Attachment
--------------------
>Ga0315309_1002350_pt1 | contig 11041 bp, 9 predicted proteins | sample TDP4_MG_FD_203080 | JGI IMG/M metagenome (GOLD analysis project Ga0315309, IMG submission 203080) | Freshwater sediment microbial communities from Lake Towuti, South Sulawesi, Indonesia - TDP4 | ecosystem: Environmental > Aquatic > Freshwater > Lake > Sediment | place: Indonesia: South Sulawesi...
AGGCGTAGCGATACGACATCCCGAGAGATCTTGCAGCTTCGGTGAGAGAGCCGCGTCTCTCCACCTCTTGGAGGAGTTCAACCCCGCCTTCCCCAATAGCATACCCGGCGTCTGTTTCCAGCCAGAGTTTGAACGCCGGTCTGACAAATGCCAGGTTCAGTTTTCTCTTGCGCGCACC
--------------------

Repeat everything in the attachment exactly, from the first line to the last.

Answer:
>Ga0315309_1002350_pt1 | contig 11041 bp, 9 predicted proteins | sample TDP4_MG_FD_203080 | JGI IMG/M metagenome (GOLD analysis project Ga0315309, IMG submission 203080) | Freshwater sediment microbial communities from Lake Towuti, South Sulawesi, Indonesia - TDP4 | ecosystem: Environmental > Aquatic > Freshwater > Lake > Sediment | place: Indonesia: South Sulawesi...
AGGCGTAGCGATACGACATCCCGAGAGATCTTGCAGCTTCGGTGAGAGAGCCGCGTCTCTCCACCTCTTGGAGGAGTTCAACCCCGCCTTCCCCAATAGCATACCCGGCGTCTGTTTCCAGCCAGAGTTTGAACGCCGGTCTGACAAATGCCAGGTTCAGTTTTCTCTTGCGCGCACC